Wednesday, 20 October 2010

Cornflower Books discussion

A very good discussion is going on over at Cornflower Books (see the blog link below and to the left) on the relationship between writers and publishers, and the current state of the publishing industry. I have already weighed in with my views. Writers, everywhere, do take the time to read this and contribute.

Saturday, 16 October 2010

"Selected Stories" by Julian Maclaren-Ross

As I may have mentioned before, short stories are not one of my favourite art forms, although I seem to come back to those of E.M. Forster (which I first read at school) at regular intervals. I read these Maclaren-Ross stories when they were re-issued a few years back, intrigued as much as anything by the title of Bitten by the Tarantula. I was struck then by the writing style. There is the lean, sparse style of Hammett and Chandler, by whom he admitted he was greatly influenced, but this is blended with occasional genuinely poetic insight, which feels more like Anthony Powell. Reading his biography, Fear and Loathing in Fitzrovia, by Paul Willetts, who also edited his stories, caused me to go rummaging through the wardrobes to find them and read them again.

The more time passes since his untimely death in 1964, the more clear it becomes that he was, if not a great writer, then a great writer manque (sorry, Blogger does not seem to allow for acute accents). As one of the obituaries said at the time, it will always be a matter for regret that he did not produce the great novel that his contemporaries were expecting from him. However, his range was remarkable. As well as his stories, he was a screenwriter, a radio playwright and a talented and consistently insightful book reviewer. He also translated French books for English publication.

A gregarious man who more or less lived in various pubs throughout his life (a factor which undoubtedly contributed to his early death), he knew all the great writers of the day, including Orwell, Powell and Greene, all of whom he admired, especially the latter. Indeed, according to his widow, "Graham Greene" were the last words which he somewhat puzzlingly gasped as he suffered his fatal heart attack in hospital. Olivia Manning was the wife of a close friend, and he also knew the likes of Tambimuttu, and shared an office with Dylan Thomas. Incidentally, the character X.Trapnel in Powell's A Dance to the Music of Time is based directly upon Maclaren-Ross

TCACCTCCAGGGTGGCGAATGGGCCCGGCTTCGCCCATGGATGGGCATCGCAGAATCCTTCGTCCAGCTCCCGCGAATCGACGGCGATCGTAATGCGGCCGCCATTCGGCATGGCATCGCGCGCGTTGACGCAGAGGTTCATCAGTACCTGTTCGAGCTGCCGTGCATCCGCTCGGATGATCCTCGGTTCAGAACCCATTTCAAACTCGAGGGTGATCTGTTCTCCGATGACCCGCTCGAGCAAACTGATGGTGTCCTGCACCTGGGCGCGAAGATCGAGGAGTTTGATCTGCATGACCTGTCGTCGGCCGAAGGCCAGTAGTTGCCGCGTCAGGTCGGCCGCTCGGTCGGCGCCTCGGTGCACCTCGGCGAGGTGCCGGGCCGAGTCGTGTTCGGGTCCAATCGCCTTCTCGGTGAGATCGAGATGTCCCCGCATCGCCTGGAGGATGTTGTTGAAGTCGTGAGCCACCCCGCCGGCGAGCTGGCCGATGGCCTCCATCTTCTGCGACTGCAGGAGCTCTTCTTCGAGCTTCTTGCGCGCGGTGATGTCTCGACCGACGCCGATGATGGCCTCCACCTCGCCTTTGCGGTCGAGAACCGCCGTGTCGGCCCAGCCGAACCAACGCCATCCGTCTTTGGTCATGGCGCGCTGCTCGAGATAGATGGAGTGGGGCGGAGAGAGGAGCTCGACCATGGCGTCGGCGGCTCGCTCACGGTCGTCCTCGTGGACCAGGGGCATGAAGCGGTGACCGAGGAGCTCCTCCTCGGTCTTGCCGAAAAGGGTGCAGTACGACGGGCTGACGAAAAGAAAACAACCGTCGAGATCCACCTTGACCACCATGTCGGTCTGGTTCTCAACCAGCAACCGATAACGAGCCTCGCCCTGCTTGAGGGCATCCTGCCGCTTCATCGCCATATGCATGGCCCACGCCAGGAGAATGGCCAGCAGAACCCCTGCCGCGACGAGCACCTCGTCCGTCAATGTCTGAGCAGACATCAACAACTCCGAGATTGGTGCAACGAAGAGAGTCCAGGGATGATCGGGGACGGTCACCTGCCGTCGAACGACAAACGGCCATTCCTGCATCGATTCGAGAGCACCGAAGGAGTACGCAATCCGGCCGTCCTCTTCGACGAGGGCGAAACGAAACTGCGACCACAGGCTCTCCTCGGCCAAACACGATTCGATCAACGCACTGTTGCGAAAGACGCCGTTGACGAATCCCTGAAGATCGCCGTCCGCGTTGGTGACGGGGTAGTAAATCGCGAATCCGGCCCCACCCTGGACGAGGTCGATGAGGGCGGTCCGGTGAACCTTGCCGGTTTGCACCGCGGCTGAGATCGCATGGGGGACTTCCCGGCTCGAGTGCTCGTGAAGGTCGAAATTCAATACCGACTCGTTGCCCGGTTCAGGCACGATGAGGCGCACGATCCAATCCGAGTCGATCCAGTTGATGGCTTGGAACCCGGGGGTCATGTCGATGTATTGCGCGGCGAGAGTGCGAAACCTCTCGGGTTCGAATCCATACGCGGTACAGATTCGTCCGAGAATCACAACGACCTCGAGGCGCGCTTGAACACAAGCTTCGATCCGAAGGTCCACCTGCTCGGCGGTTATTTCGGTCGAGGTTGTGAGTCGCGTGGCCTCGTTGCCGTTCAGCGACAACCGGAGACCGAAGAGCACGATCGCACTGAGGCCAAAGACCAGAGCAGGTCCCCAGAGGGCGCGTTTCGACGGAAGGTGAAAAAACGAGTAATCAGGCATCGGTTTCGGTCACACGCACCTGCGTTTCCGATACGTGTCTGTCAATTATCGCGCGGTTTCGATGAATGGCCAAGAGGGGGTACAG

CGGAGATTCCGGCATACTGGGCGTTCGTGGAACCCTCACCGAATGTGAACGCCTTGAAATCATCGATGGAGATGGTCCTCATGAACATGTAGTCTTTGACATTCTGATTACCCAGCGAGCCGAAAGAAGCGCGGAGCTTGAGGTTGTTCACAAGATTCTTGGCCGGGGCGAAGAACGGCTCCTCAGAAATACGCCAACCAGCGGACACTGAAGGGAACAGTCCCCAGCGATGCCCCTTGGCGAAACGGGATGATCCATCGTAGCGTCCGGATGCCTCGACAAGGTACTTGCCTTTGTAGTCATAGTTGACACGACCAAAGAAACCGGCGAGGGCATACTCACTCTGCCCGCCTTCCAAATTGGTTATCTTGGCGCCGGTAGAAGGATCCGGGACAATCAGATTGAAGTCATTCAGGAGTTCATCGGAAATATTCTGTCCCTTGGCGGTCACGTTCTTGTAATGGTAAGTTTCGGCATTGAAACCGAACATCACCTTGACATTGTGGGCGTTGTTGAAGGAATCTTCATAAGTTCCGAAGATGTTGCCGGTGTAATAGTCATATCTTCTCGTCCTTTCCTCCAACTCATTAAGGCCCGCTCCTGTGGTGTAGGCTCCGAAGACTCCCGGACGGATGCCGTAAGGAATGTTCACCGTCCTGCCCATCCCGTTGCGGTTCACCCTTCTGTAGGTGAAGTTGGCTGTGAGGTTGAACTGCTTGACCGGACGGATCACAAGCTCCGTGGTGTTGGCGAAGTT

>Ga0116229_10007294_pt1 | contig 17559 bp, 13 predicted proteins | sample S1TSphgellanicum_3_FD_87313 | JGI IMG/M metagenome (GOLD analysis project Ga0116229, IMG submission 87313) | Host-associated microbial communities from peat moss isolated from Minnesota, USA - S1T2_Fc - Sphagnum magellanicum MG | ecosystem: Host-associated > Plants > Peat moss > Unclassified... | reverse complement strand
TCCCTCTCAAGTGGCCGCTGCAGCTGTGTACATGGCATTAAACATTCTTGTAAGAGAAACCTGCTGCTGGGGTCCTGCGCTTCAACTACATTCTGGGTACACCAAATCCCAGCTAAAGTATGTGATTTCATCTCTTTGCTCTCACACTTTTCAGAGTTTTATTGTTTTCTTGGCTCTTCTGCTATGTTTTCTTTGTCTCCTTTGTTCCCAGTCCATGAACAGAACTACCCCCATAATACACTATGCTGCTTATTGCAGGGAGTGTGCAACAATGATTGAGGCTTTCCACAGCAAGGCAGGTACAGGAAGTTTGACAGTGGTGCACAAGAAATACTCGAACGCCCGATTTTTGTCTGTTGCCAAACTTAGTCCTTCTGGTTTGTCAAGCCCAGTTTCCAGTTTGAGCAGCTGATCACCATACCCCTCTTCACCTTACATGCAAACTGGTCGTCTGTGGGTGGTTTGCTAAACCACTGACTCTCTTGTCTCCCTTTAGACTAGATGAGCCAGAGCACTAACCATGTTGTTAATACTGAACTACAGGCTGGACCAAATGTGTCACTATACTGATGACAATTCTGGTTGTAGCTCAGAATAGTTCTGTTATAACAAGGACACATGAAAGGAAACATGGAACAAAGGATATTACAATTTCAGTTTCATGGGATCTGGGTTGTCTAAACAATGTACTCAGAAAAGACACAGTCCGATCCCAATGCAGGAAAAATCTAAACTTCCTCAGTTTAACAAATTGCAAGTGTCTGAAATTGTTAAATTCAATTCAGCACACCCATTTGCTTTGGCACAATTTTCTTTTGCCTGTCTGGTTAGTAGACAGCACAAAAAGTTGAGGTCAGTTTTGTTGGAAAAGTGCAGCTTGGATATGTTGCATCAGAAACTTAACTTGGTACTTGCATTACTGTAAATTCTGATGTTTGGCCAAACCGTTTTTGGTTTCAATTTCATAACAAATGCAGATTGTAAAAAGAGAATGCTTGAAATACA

That he never wrote that novel must remain a source of personal regret given my own ambivalence about short stories (which many contemporary "novels" now resemble), but also surely to the wider literary community. One senses that he could have given someone like John Braine a run for his money.

Incidentally, the biography is very well written, and like all good biographers, Willetts manages to find the telling phrase to sum up this complex and contradictory character. Maclaren-Ross, he says, was "a mediocre caretaker of his own immense talent".

Monday, 4 October 2010

"War on the Margins" by Libby Cone

This is (I believe) a first novel by a new author who writes with refreshingly old-fashioned attention to such out-dated concepts as grammar, and also peppers her work with adjectives and adverbs. I would guess from this that she has never attended a course on creative writing.

The book is set on Jersey during the German occupation and deals with difficult subjects such as degrees of (and motives for) collaboration, and, crucially with what might be called Jewishness. It turns out there are a number of people who do not regard themselves as Jewish; some even attend church regularly and have been brought up as Christians. However, when their family circumstances are set against the draconian yet ridiculously bureaucratic rules of the Nazi regime, they are forced to recognise that they have been singled out, with consequences which are unlikely to be pleasant.

This is of course dark, powerful stuff, and one feels properly moved by what Cone depicts so well, not least the persecuted Mr Davidson. Yet, perhaps a little unworthily, I couldn't help feeling that maybe the world had already seen more than enough books and films on the awful fate of the Jews during the Nazi era about twenty years ago. Maybe it's just me, but I actually groan aloud now whenever I realise that I have been strapped into yet another Holocaust theme-park ride. In much the same way, incidentally, I think that new books about Napoleon, or the Battle of Britain, take a lot of justifying. It isn't that one should care about what happened any less, simply that there are only so many times you can hear the story.

The second strand of the book features the real-life writer Claude Cahun and her lover Marcel Moore, whose real name was Suzanne Malherbe. Since these are real life characters, it probably does not count as a spoiler to note that both were active in the resistance on Jersey, and were captured by the Germans in 1944, having been informed upon by a local resident.

I enjoyed this feature of the book too. Cone has obviously done her research thoroughly and I felt that the real and the invented blended together very well as a work of fiction. It lightens the gloom of the current publishing environment somewhat to see such a well-written book being taken up by a commercial publisher.

War on the Margins is published by Duckworth Overlook, ISBN 978-0715639726